This Island Just Banned Junk Food

Torba, a province of Vanuatu in the South Pacific, has restricted imports of Western foods and is encouraging inhabitants to grow organic crops.

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03 February 2017, 12:45pm

Torba is a province of Vanuatu, a nation of around 80 islands in the South Pacific. Go there and you'll find tropical fruits hanging from the trees and fresh seafood. But you won't be able to have an ice cream on the beach or even rice with your evening meal.

Last week, Father Luc Dini, chairman of the Torba Tourism Council, announced that the province would no longer be importing Western junk or convenience foods in an attempt to encourage the 10,000 or so inhabitants to grow organic crops and eat only local produce.

Well, that's one way to stick to your healthy eating kick.

READ MORE: This Man Is Helping the Entire Country of Bhutan Go Organic

In a statement, Dini explained that the ban would cover foods like rice, noodles, sweets, biscuits, and tinned fish and meat. He added that Torba has enough locally produced food—including fish, shellfish, taro, yams, and paw paw—for the population to sustain itself and feed tourists who stay on the island. It's not yet clear whether alcohol will be included in the ban.

And the reasoning behind it? To protect Torba residents' health. Dini claims that sugary Western junk food has already had a detrimental impact on other islands within the Vanuatu nation. According to the Guardian, he said: "In other provinces that have adopted Western diets, you see pretty young girls but when they smile, they have rotten teeth because the sugar has broken down their teeth. We don't want that to happen here and we don't want to develop the illnesses that come with a Western junk food diet."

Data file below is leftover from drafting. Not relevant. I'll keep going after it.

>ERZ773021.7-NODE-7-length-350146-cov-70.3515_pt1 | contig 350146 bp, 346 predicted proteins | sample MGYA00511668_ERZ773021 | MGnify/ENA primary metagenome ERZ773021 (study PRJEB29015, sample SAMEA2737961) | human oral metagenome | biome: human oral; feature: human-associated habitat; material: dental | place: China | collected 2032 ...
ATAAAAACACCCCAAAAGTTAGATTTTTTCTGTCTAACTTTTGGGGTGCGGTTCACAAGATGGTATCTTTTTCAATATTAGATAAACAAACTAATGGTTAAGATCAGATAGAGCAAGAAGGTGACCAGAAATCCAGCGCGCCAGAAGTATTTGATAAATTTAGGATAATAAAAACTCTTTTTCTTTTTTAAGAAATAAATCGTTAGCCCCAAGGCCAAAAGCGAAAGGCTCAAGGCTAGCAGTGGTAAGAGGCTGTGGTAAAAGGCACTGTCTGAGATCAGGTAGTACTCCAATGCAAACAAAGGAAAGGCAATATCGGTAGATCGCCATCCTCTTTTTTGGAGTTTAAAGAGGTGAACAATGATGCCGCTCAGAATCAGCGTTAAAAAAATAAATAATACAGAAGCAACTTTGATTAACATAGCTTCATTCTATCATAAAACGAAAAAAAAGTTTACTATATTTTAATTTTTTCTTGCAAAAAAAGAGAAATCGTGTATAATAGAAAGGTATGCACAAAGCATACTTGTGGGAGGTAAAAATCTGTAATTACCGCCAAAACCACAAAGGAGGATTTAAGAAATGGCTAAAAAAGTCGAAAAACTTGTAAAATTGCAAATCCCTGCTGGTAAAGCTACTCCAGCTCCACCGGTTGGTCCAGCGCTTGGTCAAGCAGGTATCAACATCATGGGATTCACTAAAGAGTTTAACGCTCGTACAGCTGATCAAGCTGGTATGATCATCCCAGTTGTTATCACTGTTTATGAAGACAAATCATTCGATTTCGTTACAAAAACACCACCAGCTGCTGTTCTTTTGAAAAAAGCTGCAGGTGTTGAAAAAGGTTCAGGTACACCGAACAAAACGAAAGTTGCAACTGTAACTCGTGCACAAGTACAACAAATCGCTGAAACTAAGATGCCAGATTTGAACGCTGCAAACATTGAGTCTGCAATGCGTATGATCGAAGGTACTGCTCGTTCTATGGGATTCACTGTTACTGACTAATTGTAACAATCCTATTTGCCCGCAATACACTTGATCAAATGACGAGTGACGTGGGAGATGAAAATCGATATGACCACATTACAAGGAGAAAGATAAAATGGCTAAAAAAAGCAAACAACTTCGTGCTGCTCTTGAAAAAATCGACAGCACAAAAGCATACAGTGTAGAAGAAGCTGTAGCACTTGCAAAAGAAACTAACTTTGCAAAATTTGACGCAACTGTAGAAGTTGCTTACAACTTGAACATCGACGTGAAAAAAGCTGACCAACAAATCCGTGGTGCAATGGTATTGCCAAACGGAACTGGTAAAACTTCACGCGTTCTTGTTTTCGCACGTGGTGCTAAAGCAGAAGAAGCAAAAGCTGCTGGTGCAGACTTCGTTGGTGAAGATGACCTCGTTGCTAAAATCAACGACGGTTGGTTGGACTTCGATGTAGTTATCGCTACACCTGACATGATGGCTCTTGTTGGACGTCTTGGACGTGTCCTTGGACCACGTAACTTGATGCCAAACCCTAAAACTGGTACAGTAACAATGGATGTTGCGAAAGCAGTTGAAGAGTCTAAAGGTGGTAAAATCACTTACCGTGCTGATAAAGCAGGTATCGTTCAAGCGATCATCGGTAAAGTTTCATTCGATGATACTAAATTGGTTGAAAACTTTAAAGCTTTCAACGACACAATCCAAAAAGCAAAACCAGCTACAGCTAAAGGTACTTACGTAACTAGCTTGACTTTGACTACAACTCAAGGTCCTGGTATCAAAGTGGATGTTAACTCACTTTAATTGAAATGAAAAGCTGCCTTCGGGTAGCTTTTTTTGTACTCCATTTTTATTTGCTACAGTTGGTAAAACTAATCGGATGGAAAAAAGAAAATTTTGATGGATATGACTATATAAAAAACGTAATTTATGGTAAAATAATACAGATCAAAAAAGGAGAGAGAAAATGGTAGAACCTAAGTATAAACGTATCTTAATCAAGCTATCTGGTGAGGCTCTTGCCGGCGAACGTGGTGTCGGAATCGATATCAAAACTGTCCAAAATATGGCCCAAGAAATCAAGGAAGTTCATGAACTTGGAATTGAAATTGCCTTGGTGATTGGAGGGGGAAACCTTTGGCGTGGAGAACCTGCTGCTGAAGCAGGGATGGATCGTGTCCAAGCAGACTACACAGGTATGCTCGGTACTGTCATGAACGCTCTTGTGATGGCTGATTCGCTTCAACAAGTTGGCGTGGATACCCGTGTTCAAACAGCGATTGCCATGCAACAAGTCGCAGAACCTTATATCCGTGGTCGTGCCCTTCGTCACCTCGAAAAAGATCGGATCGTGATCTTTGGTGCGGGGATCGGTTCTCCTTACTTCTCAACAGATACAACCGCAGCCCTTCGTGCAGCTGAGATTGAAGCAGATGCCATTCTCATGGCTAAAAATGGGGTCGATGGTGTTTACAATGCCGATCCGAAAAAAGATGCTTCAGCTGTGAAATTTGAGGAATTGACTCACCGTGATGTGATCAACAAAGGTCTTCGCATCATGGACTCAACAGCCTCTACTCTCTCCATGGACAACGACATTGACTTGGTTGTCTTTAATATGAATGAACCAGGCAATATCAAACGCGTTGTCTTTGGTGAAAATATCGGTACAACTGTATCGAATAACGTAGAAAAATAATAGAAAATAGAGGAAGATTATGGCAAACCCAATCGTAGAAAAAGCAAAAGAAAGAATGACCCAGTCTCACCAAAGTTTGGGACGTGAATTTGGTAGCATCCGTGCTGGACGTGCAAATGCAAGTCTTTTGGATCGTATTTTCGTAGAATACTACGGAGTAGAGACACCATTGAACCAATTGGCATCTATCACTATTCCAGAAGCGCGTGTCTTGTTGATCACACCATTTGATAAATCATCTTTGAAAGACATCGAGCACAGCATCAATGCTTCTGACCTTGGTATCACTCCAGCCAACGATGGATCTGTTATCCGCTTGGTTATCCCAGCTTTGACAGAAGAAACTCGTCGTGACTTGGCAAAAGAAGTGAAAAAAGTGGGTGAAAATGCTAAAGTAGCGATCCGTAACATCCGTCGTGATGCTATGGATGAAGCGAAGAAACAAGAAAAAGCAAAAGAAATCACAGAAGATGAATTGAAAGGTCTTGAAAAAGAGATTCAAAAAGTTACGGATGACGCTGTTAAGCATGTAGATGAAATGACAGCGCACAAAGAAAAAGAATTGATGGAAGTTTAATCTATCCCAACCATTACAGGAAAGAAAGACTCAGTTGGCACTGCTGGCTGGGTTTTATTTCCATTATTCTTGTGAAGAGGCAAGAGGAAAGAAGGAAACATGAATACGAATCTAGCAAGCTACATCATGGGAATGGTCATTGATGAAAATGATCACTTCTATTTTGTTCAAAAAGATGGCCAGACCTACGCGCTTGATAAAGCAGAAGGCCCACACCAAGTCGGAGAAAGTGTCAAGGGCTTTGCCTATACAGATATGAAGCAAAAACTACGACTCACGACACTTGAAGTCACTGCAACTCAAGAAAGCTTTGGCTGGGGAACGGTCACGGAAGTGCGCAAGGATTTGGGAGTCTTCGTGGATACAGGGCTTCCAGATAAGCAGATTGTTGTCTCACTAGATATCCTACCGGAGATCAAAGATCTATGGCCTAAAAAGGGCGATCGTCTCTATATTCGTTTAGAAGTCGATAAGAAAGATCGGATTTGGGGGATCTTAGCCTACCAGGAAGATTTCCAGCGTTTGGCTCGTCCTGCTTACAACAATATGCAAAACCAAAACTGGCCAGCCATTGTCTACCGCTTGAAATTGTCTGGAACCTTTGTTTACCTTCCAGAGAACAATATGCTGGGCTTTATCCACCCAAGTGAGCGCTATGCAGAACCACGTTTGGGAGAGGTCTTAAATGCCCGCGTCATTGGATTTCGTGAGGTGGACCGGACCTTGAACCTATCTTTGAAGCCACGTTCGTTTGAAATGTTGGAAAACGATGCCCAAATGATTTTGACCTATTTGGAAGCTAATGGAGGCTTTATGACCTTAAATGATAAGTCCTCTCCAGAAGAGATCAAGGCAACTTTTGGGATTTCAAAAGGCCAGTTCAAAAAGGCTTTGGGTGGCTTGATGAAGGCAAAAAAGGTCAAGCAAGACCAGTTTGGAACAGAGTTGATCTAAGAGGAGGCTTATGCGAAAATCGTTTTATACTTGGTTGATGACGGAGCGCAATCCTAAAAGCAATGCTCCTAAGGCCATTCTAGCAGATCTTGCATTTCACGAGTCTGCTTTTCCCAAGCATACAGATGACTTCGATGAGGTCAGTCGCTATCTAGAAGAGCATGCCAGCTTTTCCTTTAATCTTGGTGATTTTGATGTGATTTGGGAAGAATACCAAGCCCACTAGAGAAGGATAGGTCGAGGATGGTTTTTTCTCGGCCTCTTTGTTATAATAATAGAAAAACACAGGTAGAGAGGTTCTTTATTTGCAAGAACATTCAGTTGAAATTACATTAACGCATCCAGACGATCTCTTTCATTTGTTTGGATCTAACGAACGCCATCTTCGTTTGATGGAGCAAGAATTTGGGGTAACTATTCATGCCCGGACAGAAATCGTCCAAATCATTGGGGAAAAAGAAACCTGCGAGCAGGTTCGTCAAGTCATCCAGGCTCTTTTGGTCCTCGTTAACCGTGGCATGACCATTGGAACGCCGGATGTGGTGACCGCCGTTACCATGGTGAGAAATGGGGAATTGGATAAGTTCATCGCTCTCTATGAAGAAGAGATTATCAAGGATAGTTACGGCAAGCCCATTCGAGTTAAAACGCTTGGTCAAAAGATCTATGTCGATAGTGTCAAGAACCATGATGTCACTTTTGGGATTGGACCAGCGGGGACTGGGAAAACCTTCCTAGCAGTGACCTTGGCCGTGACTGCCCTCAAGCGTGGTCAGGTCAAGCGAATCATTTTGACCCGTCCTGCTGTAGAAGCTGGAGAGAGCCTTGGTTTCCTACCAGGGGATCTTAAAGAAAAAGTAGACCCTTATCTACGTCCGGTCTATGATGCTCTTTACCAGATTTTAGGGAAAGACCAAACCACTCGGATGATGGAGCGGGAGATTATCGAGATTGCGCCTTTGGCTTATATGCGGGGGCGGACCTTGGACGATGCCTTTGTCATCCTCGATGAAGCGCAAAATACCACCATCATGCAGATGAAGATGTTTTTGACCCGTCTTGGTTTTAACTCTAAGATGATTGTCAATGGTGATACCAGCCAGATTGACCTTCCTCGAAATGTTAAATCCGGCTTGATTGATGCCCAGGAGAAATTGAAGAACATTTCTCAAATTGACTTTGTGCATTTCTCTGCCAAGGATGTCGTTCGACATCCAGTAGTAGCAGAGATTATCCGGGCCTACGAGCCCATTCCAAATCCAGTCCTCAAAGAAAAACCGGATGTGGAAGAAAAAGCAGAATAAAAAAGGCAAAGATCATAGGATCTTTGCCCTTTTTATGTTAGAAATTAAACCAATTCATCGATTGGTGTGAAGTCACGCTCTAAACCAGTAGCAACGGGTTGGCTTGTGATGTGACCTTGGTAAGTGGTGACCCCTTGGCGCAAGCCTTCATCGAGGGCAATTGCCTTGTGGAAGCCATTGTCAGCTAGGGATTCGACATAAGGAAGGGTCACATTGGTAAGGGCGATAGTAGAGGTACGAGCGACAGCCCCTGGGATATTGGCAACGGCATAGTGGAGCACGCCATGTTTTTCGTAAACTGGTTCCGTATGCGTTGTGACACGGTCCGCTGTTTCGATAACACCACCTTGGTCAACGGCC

He continued: "It is easy to boil noodles or rice, but they have almost no nutritional value and there is no need to eat imported food when we have so much local food grown organically on our islands."

READ MORE: Inside the Galapagos Islands' First Organic Coffee Farm

Alongside the new food import restrictions, Torba Tourism Council also laid out its plan to become entirely organic by 2020. It follows in the footsteps of the Bhutan, located on the eastern side of the Himalayas, which has been phasing out the use of agricultural chemicals since 2011 in an attempt to become entirely pesticide- and fertiliser-free.

Dini added: "If you really want to live on a paradise of your own, then you should make do with what you have and try and live with nature."

Still, bet they're going to miss those beachside Calippos.